Perennials by Mandy Berman Rachel Rivkin and Fiona Larkin used to treasure their summers together as campers at Camp Marigold. Now, reunited as counselors after their first year of college, their relationship is more complicated. Through them, as well as from the perspectives of their fellow counselors, their campers, and their mothers, we witness the tensions of the turbulent summer build to a tragic event, which forces Rachel and Fiona to confront their pasts – and the adults they’re becoming.
Gràfica de les Rambles: The Signs of Barcelona by Louse Fili From the labyrinthine paths and serene squares of the Gothic Quarter to the stunning art nouveau architecture of the Eixample, Barcelona is a place of irresistible charm. Throughout this beloved Catalan city by the sea, dazzling signage is everywhere: glowing mosaics and stained glass, intricately carved stonework and brilliantly gilded placards that herald the city’s eclectic mix of commerce, all documented with affection and a dash of obsession by celebrated graphic designer Louise Fili.
Commonwealth by Anne Patchett Spanning five decades, Commonwealth explores how a chance encounter reverberates through the lives of four parents and six children. Spending summers together in Virginia, the Keating and Cousins children forge a lasting bond that is based on a shared disillusionment with their parents and the strange and genuine affection that grows up between them. Their childhood becomes the basis for a wildly successful book, ultimately forcing them to come to terms with their losses, their guilt, and the deeply loyal connection they feel for one another.
Pantry and Palate: Remembering and Rediscovering Acadian Food by Simon Thibault The author explores his Acadian roots by scouring old family recipes, ladies’ auxiliary cookbooks, and folk wisdom for 50 of the best-loved recipes of Acadians past and present. Recipes run the gamut, from the art of pickling beets to old-fashioned foodways such as rendering lard and cooking with head cheese, to Acadian staples like Classic French Canadian Tourtière and Seafood Chowder, and a delicious roster of desserts from Rhubarb Custard Pie to Acadian Panna Cotta.
Can Graphic Design Save Your Life? This ambitious book examines the varied and vital relationship between graphic design and health, focusing on work that demonstrates how communication strategies and visual languages are employed to persuade, inform, prevent, and ultimately protect.Posted In book review, create, read up, series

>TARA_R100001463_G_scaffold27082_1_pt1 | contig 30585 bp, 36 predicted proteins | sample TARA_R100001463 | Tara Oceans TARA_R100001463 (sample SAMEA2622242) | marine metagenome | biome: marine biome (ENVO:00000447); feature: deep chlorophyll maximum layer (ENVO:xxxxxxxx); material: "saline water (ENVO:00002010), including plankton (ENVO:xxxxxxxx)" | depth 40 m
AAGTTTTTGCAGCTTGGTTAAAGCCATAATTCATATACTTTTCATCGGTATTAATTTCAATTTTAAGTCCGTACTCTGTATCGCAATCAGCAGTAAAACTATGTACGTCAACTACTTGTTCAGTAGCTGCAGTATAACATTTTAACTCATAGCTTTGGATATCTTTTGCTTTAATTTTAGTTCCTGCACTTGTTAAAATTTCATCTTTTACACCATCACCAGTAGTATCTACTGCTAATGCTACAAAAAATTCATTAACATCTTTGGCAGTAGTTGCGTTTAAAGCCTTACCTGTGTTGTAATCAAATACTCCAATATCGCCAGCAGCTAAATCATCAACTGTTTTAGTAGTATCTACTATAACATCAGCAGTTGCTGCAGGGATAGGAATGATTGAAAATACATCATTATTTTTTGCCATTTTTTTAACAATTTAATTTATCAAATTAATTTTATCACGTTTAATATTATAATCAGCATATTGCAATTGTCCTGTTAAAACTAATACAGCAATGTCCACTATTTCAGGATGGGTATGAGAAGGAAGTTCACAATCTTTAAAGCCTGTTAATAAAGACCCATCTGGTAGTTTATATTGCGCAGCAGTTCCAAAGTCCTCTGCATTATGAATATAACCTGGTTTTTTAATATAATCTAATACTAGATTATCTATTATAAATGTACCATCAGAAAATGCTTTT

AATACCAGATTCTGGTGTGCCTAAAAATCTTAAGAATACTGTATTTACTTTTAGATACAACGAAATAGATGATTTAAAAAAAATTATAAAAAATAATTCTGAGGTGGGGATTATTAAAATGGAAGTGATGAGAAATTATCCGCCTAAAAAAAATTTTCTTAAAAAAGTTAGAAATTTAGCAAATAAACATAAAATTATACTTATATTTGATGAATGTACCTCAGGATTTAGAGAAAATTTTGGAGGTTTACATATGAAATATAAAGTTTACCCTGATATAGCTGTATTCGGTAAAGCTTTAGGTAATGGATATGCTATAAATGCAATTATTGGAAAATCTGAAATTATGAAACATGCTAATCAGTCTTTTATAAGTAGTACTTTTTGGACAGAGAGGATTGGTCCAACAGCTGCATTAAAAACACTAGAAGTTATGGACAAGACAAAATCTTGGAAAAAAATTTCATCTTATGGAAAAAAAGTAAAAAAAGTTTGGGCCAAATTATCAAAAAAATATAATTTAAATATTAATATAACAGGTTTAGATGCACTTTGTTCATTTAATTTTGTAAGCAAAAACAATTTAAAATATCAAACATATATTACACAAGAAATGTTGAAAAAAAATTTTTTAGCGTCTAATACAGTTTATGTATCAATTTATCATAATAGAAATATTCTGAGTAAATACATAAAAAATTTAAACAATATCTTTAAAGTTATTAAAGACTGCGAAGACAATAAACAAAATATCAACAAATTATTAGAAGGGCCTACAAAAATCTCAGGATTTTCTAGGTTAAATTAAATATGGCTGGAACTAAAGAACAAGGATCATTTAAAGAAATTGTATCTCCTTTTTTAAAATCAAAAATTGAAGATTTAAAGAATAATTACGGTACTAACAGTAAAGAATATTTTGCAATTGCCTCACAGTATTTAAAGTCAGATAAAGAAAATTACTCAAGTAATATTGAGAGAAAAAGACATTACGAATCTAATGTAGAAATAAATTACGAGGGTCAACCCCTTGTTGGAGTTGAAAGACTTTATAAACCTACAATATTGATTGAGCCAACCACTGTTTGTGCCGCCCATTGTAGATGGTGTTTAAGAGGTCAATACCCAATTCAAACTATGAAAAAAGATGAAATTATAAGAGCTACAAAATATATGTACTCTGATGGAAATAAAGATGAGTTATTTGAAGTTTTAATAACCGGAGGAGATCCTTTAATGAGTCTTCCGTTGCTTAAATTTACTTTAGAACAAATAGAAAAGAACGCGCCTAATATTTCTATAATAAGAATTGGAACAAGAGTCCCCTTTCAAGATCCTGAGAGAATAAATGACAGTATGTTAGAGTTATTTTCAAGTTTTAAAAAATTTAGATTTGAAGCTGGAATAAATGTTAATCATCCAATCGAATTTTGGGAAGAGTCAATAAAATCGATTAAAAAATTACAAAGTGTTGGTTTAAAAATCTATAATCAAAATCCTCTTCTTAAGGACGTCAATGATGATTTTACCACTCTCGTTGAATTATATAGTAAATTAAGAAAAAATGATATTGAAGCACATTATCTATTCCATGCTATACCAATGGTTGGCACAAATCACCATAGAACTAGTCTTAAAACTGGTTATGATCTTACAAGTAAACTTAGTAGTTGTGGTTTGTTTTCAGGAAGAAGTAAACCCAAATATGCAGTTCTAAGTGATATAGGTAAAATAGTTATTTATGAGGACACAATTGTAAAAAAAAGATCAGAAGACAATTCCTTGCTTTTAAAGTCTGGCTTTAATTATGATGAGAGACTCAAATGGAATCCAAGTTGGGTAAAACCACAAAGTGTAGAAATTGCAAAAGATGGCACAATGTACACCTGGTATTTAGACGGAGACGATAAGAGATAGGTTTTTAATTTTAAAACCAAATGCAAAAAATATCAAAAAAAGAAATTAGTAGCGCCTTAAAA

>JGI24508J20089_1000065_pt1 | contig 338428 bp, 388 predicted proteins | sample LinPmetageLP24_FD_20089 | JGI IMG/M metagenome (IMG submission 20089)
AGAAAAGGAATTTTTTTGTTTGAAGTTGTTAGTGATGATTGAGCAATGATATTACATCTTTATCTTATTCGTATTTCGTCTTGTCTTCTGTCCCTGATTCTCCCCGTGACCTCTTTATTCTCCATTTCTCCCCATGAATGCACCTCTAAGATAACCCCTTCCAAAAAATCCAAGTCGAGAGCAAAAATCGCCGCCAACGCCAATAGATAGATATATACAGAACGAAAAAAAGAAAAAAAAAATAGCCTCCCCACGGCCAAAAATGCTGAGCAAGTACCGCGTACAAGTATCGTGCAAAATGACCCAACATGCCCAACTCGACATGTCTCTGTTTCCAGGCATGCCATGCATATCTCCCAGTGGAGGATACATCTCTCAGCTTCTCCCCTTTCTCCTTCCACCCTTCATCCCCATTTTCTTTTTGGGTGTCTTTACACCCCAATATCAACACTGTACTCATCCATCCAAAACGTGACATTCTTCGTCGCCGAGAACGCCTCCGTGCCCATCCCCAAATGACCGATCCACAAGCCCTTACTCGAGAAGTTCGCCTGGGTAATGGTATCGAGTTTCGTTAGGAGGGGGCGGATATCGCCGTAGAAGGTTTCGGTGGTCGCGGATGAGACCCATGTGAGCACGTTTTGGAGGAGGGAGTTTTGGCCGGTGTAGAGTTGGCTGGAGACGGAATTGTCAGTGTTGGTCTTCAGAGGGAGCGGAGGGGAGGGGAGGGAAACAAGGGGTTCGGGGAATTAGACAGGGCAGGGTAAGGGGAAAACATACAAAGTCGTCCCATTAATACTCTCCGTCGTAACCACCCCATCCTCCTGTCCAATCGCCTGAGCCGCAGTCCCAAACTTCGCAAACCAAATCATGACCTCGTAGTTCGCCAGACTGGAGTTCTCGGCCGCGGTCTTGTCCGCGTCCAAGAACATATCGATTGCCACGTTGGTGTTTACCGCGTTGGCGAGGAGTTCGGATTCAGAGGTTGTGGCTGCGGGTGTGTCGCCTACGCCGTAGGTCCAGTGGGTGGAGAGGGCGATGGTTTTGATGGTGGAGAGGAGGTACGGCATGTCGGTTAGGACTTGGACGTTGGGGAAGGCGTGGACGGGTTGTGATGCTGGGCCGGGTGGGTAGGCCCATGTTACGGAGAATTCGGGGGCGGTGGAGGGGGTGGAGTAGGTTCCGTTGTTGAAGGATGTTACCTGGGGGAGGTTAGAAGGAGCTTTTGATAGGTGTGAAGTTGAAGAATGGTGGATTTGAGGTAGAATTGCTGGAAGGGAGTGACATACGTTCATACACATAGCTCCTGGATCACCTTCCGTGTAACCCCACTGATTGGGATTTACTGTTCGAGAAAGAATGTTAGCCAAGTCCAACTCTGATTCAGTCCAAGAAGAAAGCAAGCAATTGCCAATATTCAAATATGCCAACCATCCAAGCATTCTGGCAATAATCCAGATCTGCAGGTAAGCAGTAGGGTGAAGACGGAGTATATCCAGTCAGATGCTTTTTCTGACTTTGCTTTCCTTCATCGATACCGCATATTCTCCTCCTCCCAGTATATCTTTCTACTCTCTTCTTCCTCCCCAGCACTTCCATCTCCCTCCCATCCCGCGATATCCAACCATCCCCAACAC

A Book That Takes Its Time is one I’ve been waiting to get my hands on since the start of the year when I first learned of its upcoming existence. Finally today, thanks to the team at Workman Publishing, I’m able to share it with you on its release date!
Flow is a magazine celebrating creativity, imperfection, and life’s little pleasures and this is its first companion book. It also embraces the physical qualities of paper – its weight, texture, the way it takes color – and the formats and ways in which it can be delivered. Articles in the magazine mingle with bound-in or fold-out posters, stickers, pre-printed thank you cards from noted illustrators, and other “goodies.” In short, Flow has created a magazine best enjoyed in print form and A Book That Takes Its Time follows closely in its successful footsteps.
A Book That Takes Its Time: An Unhurried Adventure in Creative Mindfulness (the full title) was penned by the co-founders and creative directors of Flow, Irene Smit and Astrid Van der Hulst. At it’s heart this tome is about doing, about experience, and about intention. It’s a book both about mindfulness and a book that literally inspires mindfulness while reminding readers to slow down, breathe deeply, and be present.
I don’t know about you, but I’m forever struggling to be more in tune with the now – maybe this year more than ever before. This book turned out to be a much needed balm, right from Chapter 1, that I can turn to when the days are especially trying or I just need a moment to regroup and regain focus. Make your way through its pages in order or skip around depending on what you need and when you need it.
Learn to appreciate and savor moments both large and small by punching out pages of decorative memory cards to fill out and save in a mason jar so you can revisit them when you need an emotional lift. Read about the benefits of clearing your mind and letting your hands lead the way, then use the provided images and words to create a personal collage. Snip, arrange, and paste them onto the fold-out blank canvas and see where your subconscious takes you.
Read about the advantages of slowing down, then put those lessons into practice with the removable Joy of One Thing at a Time Notebook. Tear out a postcard and snail mail it to a friend. Make a list to clear your mind and refocus.
There are lessons on how to shift your focus away from what you don’t have and focus on what you do have. On stepping back from your phone to take just one photo with a camera – and then let the gaps in an album tell the story. Even tips for breaking old habits that will get your wheels turning.